The good news is the Bruins are going to make it through the Thanksgiving marker within shouting distance of a playoff spot, but they're still just scratching the surface of what they need to do to stay relevant in the East. They're hoping that finally reeling off a couple of consecutive wins can start a run of good hockey at a time when they desperately need it.

"I think we've played as a five-man unit" said Kevan Miller. "Forwards are getting back to help the 'D', and defensemen are stepping up to help the forwards. When you play like that and everybody is on the same page, it makes it that much easier. I think everybody, whether you're coming from Providence or you're up here, has played the same systems, but it can be a little bit of a struggle to get everybody on the same page.

"We've done a pretty good job of that, but doing it for 60 minutes has been a bit of an issue. We're trying to work on that."

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Grzelcyk happy to be back w/ B's and confident in his game

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Grzelcyk happy to be back w/ B's and confident in his game

BRIGHTON, Mass – It had to be a bitter pill for Matt Grzelcyk to be sent back down to the AHL after playing solidly for the Bruins earlier this season. 

The 23-year-old Charlestown native was excellent playing in place of Torey Krug in Boston’s opening night win over the Nashville Predators, but his stay didn’t last very long. The former Boston University standout was back in the minor leagues shortly afterward once Krug returned from his fractured jaw a little earlier than expected. Now Krug is again banged up again with an upper body injury, and Grzelcyk has been called up to fill in for Krug during Wednesday night’s pre-Thanksgiving road game in New Jersey against the Devils.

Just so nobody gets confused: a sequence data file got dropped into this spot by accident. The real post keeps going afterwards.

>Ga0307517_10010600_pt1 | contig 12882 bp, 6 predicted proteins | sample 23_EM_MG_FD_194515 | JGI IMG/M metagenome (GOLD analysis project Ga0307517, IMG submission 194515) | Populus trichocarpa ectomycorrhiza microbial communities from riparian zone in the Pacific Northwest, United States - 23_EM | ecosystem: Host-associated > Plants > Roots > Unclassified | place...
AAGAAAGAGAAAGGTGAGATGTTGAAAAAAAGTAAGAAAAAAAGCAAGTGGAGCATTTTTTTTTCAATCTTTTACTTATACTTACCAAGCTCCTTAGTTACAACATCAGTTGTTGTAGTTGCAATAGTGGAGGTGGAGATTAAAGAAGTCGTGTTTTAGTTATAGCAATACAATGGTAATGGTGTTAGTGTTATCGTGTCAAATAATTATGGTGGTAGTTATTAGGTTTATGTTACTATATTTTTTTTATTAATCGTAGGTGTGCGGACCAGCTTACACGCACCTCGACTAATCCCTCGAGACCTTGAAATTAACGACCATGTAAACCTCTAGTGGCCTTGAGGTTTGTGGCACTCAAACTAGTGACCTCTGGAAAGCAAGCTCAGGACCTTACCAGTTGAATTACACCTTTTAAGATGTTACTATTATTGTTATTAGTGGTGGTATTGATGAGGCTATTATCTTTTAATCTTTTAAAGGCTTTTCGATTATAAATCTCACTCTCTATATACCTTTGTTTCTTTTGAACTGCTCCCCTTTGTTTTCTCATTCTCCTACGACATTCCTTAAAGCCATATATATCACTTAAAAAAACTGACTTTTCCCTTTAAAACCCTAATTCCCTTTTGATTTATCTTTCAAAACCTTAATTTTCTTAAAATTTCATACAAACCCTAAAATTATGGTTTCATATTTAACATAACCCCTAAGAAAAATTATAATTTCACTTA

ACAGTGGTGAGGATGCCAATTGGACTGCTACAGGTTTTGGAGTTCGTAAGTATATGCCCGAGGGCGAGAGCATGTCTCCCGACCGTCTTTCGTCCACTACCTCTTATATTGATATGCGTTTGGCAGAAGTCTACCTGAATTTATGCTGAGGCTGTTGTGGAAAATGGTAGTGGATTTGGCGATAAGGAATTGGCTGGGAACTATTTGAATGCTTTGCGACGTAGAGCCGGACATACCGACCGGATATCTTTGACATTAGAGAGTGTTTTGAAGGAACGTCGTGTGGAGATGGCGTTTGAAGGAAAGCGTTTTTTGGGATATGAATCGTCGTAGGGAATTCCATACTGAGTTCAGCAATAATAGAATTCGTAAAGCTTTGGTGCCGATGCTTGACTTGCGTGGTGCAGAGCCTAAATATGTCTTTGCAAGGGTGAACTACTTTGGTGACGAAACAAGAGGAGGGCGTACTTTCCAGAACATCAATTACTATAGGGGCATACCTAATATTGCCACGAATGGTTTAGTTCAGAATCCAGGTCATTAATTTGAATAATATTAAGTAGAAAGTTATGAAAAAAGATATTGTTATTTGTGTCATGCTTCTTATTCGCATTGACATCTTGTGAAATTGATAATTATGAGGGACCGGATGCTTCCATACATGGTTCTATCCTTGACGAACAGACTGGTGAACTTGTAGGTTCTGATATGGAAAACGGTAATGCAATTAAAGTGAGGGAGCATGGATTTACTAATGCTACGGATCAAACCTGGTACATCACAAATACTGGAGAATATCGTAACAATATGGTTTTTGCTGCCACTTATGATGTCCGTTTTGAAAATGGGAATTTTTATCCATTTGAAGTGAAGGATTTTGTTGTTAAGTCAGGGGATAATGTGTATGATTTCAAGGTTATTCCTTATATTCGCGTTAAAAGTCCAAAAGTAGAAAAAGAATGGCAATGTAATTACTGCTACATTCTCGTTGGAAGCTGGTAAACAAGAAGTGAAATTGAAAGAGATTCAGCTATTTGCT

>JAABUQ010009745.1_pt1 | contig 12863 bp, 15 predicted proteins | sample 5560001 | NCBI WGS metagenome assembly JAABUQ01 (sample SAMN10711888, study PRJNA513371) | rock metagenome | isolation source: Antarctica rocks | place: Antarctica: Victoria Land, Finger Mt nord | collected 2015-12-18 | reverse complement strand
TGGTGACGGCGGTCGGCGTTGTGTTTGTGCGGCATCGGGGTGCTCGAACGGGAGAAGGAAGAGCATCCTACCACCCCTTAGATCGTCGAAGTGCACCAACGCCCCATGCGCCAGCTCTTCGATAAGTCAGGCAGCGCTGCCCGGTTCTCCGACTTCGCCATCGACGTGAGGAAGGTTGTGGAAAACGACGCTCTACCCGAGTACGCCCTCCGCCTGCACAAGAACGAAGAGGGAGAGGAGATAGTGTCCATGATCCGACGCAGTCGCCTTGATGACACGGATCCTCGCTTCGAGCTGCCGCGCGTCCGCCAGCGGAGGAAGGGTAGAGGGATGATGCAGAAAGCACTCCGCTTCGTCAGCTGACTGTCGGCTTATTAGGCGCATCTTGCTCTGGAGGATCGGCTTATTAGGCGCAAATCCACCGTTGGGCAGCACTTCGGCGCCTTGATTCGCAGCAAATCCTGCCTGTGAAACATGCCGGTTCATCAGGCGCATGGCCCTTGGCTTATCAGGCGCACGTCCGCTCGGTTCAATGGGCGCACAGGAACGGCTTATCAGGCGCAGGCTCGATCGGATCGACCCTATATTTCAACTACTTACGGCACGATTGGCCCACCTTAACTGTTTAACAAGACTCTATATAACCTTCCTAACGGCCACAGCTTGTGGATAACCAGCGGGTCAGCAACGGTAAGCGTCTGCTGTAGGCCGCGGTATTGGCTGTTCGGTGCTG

Once again it will be about a focus on puck-moving and power play for Grzelcyk, who is the closest thing that the Bruins have to the smaller, skilled Krug in their minor-league system. 

“I was happy with how things went before I got sent to Providence, so I’m just going to try to do the things that I was doing well before I got sent down. Mentally knowing that I can play at the NHL level [is huge], and just going through the experience was positive,” said Grzelcyk. “Mentally my first year I think I was a little too nervous and tentatively with my play, and that’s not me at all when I’m at my best. I’m confident with the puck, and confident with my speed and ability. It was just about going out and doing it on the ice.”

Grzelcyk was okay down in Providence with four assists and a plus-4 rating in 14 games, but he’s been patiently waiting for another NHL call since logging 12:11 of solid puck-moving ice time in his lone appearance for Boston this season. Now he’ll get it in a likely pairing with Kevan Miller against the New Jersey Devils

“He’s a puck-mover. He’s quick. He can get up the ice and support the rush, and he’s a good distributor,” said Cassidy of Grzelcyk. “There are a lot of natural similarities to Torey [Krug] because of their physical makeup, but they are similar [players] with Torey at this level being a bit more significant offensive player. Whether it’s in [Grzelcyk] or not time will tell, but we believe it is and we just need to get it out of him.”

Grzelcyk will get a chance to show that offensive wrinkle and more when he suits up against the New Jersey Devils for his second game of the season after paying his dues with the P-Bruins overt the last month.